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Even This Comically Large Chip At Enrique Olvera's Atla Badly Disappoints

Our latest installment of Quick Bites brings us to NoHo for a disappointing meal.

THE VIBE
Enrique Olvera is widely regarded as one of the world's best chefs, leading the likes of Pujol in Mexico City and Cosme here in New York to rapturous reviews and "best of" accolades by the score. But since the former's a bit out of my bailiwick and the latter's too expensive, I had never been able to eat Olvera's food until this past weekend, when I finally hit Atla. This is his casual all-day cafe that opened about six weeks ago in NoHo.

Atla is located on a busy Lafayette Street corner, with a long, full-windowed frontage that gives the place a bright and welcoming feel. Inside there are two rows of tables and a bunch of seats at the bar, with room for about 50 in all. It's all very clean-lined and monochromatic, with some plants for ambiance.

There were also a couple of less-welcome touches, especially coming from an organization that, according to one famous list, also runs the 20th and the 40th best restaurants in the entire world: the cushions on the prime window benches aren't anchored to anything, so you and your neighbor will get to do some surfing together; and the soap in the bathroom was empty. Otherwise, the front-of-house staff is friendly and on top of things... like automatically not charging me for a dish I barely touched.

THE BITES
I was excited to finally try Olvera's cooking, even at the still-pretty-hefty prices he's charging here, but the two dinners I ate at Atla have to rank among the most disappointing meals in memory.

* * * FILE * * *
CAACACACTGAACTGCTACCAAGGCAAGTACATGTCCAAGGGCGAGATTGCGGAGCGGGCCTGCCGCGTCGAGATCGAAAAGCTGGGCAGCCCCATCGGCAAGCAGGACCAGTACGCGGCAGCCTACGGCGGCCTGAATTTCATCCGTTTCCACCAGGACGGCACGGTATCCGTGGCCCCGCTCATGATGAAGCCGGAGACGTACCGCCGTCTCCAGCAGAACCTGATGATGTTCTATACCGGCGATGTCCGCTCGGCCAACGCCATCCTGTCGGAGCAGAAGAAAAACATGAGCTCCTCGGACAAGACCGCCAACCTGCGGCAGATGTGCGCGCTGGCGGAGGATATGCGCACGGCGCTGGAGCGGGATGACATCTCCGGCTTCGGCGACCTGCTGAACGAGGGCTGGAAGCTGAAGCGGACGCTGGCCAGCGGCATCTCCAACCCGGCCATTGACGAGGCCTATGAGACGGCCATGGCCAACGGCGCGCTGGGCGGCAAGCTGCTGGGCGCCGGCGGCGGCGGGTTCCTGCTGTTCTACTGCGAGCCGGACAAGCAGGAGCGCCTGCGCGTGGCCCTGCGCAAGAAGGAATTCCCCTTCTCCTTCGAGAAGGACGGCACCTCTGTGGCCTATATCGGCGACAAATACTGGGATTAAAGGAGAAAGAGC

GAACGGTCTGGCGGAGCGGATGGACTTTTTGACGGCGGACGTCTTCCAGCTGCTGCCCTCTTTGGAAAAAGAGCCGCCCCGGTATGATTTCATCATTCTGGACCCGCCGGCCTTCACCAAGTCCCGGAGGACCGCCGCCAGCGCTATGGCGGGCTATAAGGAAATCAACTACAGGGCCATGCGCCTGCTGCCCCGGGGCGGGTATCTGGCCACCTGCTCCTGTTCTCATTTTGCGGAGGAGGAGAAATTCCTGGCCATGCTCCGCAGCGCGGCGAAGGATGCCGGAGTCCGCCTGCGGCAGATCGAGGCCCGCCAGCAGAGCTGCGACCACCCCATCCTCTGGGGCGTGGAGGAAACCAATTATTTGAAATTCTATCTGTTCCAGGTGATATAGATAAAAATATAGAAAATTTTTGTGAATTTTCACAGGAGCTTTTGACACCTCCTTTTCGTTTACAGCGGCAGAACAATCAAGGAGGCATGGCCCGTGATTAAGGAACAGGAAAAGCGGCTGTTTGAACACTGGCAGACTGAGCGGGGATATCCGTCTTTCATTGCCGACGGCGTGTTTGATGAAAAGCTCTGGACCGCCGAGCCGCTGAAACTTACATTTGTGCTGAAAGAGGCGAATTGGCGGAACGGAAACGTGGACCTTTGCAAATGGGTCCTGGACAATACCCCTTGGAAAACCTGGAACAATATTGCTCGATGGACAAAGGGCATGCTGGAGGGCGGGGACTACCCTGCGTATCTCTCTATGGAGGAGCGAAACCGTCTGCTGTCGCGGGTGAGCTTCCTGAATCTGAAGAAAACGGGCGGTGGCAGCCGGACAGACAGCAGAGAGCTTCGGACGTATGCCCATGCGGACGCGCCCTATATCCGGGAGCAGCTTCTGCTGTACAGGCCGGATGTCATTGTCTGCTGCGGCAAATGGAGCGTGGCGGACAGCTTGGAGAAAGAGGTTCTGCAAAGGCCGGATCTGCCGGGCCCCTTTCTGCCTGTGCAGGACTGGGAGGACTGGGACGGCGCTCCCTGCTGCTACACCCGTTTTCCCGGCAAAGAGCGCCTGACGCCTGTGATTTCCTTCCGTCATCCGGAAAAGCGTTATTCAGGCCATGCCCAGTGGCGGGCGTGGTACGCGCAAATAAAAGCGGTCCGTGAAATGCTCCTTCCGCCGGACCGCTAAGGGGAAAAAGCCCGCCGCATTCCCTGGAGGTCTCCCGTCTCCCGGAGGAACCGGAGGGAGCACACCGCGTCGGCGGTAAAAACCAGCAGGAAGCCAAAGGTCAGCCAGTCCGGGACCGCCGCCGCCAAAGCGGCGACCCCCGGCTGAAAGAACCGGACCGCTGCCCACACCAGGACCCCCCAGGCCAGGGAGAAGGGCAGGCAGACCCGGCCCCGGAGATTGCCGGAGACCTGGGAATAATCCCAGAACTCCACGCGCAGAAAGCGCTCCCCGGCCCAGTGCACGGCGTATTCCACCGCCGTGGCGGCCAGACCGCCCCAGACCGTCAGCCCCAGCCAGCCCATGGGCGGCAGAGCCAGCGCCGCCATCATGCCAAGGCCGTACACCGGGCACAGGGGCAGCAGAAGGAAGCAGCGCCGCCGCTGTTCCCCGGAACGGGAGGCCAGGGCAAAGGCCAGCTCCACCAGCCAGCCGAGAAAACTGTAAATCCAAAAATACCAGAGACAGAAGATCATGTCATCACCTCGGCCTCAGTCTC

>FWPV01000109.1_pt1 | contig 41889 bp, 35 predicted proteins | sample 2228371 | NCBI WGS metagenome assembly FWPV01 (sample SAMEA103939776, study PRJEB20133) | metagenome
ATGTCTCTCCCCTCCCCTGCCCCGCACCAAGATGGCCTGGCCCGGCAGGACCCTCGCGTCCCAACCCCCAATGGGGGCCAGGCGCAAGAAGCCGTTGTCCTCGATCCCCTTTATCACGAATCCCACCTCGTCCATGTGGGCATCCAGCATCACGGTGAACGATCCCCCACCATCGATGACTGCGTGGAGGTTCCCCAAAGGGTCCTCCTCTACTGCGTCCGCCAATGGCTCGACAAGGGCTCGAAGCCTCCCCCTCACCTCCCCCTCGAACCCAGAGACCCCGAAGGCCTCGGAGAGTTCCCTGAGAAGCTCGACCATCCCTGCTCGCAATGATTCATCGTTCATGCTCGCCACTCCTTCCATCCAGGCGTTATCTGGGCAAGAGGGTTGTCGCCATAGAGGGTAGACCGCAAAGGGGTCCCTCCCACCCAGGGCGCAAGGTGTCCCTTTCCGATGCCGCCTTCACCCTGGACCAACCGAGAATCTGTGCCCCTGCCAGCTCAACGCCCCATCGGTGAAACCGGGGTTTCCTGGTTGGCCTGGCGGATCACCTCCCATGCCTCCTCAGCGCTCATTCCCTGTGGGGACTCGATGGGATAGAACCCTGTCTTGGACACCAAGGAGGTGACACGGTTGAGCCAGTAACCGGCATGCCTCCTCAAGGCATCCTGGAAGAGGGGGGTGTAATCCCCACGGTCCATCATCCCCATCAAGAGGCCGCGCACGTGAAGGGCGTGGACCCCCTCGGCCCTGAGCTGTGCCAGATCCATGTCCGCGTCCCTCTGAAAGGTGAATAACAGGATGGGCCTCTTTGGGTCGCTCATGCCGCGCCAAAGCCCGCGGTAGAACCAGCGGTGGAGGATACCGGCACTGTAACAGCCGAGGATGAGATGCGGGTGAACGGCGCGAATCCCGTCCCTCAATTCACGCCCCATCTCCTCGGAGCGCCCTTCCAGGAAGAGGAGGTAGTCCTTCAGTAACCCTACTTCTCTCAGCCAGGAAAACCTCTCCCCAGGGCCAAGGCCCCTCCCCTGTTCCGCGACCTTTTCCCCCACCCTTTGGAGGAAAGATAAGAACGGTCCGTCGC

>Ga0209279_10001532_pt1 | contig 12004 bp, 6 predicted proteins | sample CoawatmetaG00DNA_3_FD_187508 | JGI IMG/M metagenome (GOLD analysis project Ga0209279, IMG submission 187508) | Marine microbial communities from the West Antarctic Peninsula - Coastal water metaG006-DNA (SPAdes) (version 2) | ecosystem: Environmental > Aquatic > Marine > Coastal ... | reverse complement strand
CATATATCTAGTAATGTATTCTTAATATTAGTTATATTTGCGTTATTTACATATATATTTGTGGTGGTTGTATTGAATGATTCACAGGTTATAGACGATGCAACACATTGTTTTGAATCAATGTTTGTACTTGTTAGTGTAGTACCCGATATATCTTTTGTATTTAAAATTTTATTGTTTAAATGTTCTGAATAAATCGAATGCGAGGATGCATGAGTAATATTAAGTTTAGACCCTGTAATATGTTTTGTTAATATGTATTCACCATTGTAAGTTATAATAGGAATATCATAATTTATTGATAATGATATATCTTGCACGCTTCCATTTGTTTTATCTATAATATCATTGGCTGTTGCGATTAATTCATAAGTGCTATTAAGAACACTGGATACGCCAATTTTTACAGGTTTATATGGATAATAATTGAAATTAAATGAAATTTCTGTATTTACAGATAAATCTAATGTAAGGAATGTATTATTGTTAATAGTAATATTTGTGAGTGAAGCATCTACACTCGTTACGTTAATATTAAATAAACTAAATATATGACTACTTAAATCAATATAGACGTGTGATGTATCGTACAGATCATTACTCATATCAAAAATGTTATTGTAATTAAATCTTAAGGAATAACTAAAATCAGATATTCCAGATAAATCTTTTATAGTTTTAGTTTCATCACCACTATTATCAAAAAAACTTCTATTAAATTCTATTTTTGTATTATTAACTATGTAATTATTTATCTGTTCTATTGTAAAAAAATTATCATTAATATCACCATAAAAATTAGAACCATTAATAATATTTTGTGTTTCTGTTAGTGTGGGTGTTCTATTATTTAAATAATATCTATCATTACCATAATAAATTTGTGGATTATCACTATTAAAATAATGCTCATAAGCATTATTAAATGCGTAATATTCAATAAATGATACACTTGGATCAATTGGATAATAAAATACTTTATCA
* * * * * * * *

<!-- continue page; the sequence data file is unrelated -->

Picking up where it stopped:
The most extreme example of this came with Atla's vaunted Herb Guacamole, which arrives covered dramatically by a single huge chip, to be broken and dipped. It looks great, and everyone orders it, but it tastes bad. The chip was flavorless and stale, the large chunks of avocado unripe, unseasoned, and woody. I couldn't even eat half of the small portion, and I wasn't alone: after a few initial forays the dish idled at other tables as well. Even four-tops of margarita drinkers were ignoring it!

The Fish Milanese was a bore, a thin filet buried under beige breading. Some bites didn't involve any fish at all, tasting more like dry toast that cost $18. The accompanying crock of vegetable ceviche tried to help out, but was too heavily soaked to taste of anything other than vinegar. The Nopal Salad was similarly overdressed, the cactus strips sodden underneath some bright mache and a dusting of cotija.

The Chicharrón missed the mark as well—the pig skin, though reportedly fried, had zero crunch or flavor-enhancing caramelization (it's the Mexico City way, said my server), and shouldn't be ordered by anyone who fears slimy, slippery meat. The salsa verde it's bathing in has some personality at least, and the soft tortillas were good, too. The Pambazo, a famous chorizo street-food sandwich, was dominated by the soft bun, warm and red from its soaking in red pepper sauce.

By far the best thing I ate was Olvera's Quesadilla with ($2 supplemental) mushrooms. It's a simple dish, and probably not worth $10, but all the elements—the fresh, chewy tortilla, the salty melted cheese, the earthy, pan-fried fungi—were given the attention they deserve.

THE VERDICT
Atla makes me sad. Despite its casual conceit this is still a pricey place—plan on spending about $45 per person at dinner just on food, most of which is, at best, mediocre. If, like me, this feels like your only chance to taste Olvera's cooking, it's probably best to skip it altogether.

Atla is located at 372 Lafayette Street, at the the corner of West 3rd, and is open for breakfast and lunch daily from 8 a.m. to 4 p.m, and for dinner from 5 until 11 p.m., except for Sunday when the kitchen closes at 10 p.m. (atlanyc.com)

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